Jonmichael Moy (Jon Michael Moy) may be a seasoned veteran of Silicon Valley, but this accomplished, dedicated technology executive with more than seventeen years of experience in management and operations, product and business development and marketing has now brought his talents to Toronto. With a history of senior-level roles in digital businesses such as eBay/PayPal, Torstar Corporation, and now lending his skills to AskForTask (Canada’s largest fastest growing on-demand home services platform), Moy is passionate about delivering effective cross-device customer experiences in his current role as AskForTask’s Vice President of Operations.
Jonmichael Moy has a wealth of experience leading and engaging with startup organizations, and with guiding strategic initiatives at several digital ventures. Moy helped lead the launch of PayPal Canada and directed the relaunch of the flagship Wheels.ca website. He has a proven record of getting results as a steadfast team member for several organizations in the digital sphere — and a record of promoting teamwork “off the grid,” as he also enjoys playing hockey and organizing hockey teams across Ontario.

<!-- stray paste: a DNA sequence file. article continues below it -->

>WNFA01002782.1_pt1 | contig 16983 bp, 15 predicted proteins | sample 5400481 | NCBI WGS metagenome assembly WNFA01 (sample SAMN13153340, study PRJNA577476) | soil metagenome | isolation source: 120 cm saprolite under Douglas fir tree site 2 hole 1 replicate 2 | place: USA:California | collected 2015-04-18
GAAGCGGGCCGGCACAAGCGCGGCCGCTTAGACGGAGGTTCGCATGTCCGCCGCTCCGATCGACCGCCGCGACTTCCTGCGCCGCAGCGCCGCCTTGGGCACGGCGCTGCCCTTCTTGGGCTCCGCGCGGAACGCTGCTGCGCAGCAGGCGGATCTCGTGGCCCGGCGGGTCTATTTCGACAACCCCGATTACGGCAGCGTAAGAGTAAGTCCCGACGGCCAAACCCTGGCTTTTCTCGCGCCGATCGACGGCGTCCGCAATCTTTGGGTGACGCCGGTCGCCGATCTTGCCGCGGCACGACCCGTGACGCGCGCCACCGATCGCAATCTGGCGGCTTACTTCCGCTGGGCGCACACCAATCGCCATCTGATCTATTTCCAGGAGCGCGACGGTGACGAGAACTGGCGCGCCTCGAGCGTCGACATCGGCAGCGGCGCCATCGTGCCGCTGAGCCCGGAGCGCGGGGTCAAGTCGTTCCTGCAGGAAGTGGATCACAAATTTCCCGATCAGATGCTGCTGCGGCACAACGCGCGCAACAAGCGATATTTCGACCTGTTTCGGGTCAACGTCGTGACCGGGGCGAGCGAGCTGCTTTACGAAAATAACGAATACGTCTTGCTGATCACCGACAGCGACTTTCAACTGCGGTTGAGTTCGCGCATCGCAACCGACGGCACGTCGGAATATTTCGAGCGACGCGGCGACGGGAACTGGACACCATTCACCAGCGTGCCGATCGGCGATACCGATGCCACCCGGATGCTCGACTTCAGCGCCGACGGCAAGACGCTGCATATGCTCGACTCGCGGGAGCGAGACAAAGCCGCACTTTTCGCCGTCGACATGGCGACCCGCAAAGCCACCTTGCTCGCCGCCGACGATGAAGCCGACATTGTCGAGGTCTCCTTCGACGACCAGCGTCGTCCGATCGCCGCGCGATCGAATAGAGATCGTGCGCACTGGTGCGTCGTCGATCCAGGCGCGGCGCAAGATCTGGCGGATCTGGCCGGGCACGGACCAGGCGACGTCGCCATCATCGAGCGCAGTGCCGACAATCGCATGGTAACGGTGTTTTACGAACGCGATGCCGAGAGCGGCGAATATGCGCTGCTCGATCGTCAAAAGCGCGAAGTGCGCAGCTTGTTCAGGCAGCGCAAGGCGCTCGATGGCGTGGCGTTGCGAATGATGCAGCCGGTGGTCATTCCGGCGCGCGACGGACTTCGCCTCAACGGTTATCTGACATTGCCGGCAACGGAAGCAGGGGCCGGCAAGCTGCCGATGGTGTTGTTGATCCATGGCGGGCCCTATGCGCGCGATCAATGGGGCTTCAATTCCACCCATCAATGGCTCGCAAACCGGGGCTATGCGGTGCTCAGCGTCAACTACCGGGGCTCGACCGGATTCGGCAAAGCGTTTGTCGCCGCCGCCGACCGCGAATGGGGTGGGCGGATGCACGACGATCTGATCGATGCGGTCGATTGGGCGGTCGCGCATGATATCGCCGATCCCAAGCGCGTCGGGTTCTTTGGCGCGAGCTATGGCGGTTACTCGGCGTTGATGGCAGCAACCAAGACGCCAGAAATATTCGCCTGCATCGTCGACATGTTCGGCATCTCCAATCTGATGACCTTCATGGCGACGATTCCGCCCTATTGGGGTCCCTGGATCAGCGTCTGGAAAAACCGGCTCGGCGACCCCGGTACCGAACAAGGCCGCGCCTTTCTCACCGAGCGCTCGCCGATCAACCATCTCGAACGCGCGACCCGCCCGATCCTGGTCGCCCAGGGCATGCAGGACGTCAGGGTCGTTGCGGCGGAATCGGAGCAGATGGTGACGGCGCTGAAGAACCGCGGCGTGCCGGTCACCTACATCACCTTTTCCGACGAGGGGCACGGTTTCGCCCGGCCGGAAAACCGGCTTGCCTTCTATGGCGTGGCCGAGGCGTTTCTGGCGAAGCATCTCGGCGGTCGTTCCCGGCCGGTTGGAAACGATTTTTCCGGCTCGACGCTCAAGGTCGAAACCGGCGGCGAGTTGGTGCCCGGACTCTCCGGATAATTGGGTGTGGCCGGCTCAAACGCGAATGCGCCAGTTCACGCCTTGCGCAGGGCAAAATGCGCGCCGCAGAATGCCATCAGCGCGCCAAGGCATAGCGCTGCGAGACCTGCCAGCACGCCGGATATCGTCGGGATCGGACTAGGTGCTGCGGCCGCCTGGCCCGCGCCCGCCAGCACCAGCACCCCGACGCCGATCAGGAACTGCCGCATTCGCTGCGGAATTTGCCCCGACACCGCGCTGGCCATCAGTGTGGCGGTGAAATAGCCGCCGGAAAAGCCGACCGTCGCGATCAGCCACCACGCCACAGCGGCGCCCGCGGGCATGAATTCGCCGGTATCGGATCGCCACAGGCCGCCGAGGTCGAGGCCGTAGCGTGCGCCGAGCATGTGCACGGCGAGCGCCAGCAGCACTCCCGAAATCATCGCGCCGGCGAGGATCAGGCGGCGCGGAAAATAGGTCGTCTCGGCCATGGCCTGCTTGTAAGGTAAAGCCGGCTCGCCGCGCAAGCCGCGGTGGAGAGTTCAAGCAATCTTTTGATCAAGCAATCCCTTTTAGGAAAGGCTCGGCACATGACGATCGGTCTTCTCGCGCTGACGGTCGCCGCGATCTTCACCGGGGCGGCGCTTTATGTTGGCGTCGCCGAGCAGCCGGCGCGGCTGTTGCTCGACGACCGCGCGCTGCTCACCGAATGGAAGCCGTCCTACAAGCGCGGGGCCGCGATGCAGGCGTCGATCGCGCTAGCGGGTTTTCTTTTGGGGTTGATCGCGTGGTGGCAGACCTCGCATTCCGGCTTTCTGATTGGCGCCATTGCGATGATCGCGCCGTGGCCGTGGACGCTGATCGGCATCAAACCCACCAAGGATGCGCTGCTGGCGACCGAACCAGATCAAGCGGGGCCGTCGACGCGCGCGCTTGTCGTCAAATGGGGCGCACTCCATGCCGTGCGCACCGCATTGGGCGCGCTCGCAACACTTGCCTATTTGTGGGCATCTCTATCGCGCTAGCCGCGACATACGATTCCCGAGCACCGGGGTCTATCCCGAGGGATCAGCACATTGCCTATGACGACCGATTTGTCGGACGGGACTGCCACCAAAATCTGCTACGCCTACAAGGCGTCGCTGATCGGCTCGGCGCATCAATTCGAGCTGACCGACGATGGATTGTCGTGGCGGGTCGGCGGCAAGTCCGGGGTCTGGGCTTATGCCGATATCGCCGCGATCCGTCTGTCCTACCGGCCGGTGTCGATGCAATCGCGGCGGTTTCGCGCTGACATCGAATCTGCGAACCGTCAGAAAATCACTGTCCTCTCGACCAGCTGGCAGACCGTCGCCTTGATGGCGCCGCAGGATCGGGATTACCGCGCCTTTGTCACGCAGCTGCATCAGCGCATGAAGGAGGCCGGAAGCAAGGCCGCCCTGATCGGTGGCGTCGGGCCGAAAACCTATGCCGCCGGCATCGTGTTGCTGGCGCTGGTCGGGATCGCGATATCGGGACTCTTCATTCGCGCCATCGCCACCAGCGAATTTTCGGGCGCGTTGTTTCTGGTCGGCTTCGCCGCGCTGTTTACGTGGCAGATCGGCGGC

His capability as a leader goes back to his days as President of the Association for Industrial Management Economics at Carnegie Mellon University, where he completed his bachelor’s degree in Business Administration and Economics. Moy is eager to pass on his knowledge about tech startups to young entrepreneurs who are just as captivated by the field as he has always been.
1. From your experience working in the tech field, are there any particular skills or qualities, besides technical expertise, that today’s young tech entrepreneurs or those interested in going into the tech or digital fields should have? Do you expect the need for these qualities to change over the next five to ten years?
[Jonmichael Moy]: I’ve personally found that today’s tech entrepreneurs are so much more advanced compared to when I was working in Silicon Valley. Today’s entrepreneurs have easier access to information, whether it be data via Google, networking through platforms such as LinkedIn, or virtual collaboration. All of this allows today’s tech entrepreneurs to make more informed decisions due to the access they have to that network, all at the touch of their fingertips.